Jamie



    Building superintendent/caretaker, 7200 sq. ft. historic house museum with dependencies in New England.



    Hoffman Equipped System (all original except boiler), Weil-Mclain 580, 2.75 gph Carlin, Vapourstat 0.5 -- 6.0 ounces per square inch
  • gfrbrooklinegfrbrookline Posts: 369Member
    @Fred and @Jamie Hall perhaps spar was too strong of a term. I actually enjoy your back and forth with different approaches to the same problem. You both have great knowledge but look at things differently. Like many things in life there is not always only one correct solution for a problem. That's what makes this site such a great resource to home owners and building managers like me. As an example I have an old Honeywell round tstat in my place in RI and a VisionPro 8000 in my condo building in Boston. Both work great.
  • RoddyRoddy Posts: 45Member
    Phil53 said:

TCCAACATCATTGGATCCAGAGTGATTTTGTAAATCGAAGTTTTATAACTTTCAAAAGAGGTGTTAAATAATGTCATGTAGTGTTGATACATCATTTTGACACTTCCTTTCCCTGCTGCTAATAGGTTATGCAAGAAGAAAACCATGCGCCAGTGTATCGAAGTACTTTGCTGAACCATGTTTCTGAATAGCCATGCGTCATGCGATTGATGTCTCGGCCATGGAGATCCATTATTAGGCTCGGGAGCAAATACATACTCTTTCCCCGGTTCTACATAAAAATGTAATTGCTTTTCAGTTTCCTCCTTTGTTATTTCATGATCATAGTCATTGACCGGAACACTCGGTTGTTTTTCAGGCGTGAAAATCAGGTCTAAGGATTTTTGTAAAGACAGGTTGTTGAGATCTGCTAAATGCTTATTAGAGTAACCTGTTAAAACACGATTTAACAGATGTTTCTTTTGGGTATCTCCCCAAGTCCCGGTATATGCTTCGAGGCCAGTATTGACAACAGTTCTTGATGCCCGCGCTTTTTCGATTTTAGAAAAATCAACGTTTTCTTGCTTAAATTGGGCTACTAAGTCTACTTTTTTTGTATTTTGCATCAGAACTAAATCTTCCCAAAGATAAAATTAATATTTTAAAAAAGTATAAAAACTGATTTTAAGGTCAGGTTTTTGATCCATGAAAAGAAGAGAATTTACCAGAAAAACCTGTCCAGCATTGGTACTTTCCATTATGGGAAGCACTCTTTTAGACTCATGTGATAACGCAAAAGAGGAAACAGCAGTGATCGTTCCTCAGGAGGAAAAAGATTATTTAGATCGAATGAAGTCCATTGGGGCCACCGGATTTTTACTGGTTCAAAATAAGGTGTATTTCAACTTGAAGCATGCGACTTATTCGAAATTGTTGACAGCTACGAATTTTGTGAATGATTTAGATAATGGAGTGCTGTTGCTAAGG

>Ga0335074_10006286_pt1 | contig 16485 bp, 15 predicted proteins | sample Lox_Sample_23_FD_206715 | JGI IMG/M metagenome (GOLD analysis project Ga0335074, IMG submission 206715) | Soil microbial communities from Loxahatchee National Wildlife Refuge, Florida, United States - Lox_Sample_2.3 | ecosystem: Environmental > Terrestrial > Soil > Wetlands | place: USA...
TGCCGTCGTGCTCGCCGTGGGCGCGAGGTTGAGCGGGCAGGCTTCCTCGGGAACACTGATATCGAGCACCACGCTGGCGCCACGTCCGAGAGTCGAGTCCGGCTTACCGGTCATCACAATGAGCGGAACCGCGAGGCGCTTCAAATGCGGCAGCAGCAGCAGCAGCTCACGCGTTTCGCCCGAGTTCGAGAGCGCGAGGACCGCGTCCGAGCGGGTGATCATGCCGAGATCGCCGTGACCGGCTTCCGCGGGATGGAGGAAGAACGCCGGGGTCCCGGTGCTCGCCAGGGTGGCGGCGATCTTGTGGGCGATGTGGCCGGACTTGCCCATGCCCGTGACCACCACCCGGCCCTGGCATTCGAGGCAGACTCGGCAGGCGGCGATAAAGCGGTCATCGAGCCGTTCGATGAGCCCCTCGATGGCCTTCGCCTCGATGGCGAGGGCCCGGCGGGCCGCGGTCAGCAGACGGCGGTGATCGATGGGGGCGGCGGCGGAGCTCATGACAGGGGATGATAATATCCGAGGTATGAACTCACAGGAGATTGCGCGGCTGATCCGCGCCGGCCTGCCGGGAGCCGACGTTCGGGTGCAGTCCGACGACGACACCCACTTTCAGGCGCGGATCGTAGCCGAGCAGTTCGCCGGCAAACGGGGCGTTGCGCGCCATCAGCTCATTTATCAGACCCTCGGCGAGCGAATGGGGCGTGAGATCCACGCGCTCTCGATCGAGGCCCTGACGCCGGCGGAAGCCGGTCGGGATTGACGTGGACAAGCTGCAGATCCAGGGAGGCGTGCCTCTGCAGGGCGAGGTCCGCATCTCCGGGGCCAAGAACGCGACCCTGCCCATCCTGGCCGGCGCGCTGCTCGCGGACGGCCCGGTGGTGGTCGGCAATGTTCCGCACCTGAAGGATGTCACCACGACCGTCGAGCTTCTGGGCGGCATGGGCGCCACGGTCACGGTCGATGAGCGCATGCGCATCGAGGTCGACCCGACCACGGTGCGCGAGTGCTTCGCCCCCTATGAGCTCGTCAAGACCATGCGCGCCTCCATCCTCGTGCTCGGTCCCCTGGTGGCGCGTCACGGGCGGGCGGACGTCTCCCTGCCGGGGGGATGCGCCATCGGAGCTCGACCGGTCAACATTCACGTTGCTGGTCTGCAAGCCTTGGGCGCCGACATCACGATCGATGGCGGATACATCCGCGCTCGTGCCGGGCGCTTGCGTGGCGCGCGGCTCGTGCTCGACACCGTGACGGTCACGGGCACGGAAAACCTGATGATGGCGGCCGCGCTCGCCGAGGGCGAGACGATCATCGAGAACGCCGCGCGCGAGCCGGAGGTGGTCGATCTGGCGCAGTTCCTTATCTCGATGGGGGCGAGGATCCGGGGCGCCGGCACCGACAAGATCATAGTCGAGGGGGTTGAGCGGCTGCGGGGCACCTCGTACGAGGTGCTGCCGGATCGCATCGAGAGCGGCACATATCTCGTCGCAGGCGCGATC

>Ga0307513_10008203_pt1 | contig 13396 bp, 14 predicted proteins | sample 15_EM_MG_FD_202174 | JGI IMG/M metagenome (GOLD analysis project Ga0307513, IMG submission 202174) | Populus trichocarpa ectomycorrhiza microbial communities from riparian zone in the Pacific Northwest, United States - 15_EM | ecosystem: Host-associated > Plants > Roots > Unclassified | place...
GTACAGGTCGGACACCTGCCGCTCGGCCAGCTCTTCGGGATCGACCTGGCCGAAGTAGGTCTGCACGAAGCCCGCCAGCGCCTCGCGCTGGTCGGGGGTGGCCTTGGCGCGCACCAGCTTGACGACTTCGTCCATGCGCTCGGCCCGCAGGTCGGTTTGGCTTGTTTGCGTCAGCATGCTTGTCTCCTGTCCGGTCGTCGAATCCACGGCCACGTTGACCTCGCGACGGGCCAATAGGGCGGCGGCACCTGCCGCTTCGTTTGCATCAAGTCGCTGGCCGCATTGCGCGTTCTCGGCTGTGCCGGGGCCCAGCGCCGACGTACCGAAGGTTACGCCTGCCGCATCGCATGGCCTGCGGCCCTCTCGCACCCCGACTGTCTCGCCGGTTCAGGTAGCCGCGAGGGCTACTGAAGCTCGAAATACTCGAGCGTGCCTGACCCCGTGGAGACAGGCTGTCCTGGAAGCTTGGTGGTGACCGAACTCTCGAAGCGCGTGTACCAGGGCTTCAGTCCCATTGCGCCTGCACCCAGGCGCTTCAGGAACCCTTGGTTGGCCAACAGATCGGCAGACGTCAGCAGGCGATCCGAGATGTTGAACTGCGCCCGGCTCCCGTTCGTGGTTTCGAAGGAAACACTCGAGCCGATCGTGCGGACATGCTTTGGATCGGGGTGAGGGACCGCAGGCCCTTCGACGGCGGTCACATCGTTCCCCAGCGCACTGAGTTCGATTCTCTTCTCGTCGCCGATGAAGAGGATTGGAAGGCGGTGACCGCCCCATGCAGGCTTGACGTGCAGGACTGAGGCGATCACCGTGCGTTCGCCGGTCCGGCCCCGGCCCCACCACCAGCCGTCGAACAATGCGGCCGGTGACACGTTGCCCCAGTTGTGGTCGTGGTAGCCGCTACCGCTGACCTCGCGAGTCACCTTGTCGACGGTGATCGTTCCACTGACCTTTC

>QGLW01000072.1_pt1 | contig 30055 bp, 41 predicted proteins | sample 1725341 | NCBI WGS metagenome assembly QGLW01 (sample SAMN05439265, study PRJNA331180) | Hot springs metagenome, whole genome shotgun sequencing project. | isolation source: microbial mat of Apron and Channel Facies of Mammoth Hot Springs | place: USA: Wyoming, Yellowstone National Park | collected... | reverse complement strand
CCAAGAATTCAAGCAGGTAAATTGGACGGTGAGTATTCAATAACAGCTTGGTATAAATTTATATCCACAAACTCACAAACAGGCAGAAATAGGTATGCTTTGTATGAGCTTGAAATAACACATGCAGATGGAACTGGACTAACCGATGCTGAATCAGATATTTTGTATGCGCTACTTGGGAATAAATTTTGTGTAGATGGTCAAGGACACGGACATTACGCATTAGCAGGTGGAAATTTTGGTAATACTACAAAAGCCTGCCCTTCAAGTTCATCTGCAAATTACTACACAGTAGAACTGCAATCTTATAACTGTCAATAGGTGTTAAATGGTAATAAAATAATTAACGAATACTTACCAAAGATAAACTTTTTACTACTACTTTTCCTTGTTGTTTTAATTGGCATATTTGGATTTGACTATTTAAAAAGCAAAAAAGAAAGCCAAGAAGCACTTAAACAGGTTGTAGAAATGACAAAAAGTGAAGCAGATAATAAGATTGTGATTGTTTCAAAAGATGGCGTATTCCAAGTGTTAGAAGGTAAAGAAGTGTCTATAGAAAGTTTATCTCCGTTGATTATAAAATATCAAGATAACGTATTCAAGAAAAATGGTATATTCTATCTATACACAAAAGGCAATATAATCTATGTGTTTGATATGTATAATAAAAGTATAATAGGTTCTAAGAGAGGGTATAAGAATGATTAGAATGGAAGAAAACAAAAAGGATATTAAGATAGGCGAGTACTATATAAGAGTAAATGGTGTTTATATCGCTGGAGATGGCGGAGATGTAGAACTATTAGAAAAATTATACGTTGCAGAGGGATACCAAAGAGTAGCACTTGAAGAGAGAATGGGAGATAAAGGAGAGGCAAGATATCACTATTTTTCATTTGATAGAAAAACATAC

Where in the Chicago area are you? I'm in Aurora

    I'm in Joliet, in the Old Cathedral area. Are you a professional, Phil?

  • Phil53Phil53 Posts: 62Member
    No, not a pro just interested in steam systems and old homes. Thought if you were close enough I could stop by and check it out if it was OK with you.
  • MotorapidoMotorapido Posts: 154Member
    Gilmorrie said:

    Quit worrying. If the boiler is heating the house, fine. Actually, there are some benefits to an oversized boiler.

    What could be the benefits of an oversized boiler? So many of us spend so much time worrying about our oversized boilers that it would help put a smile on our faces if you tell us what are the benefits of an oversized boiler. I need a smile on this snowy morning.
  • Gary SmithGary Smith Posts: 269Member
    will heat your house on days when the temperature is below the design day. Remember even "properly" sized boilers are oversized on all days warmer than the design day in your area, which is almost all days.
  • ethicalpaulethicalpaul Posts: 599Member
    Also, you can add a hot water zone without worrying about the size.
    1 pipe Utica 112 in Cedar Grove, NJ, 1913 coal > oil > NG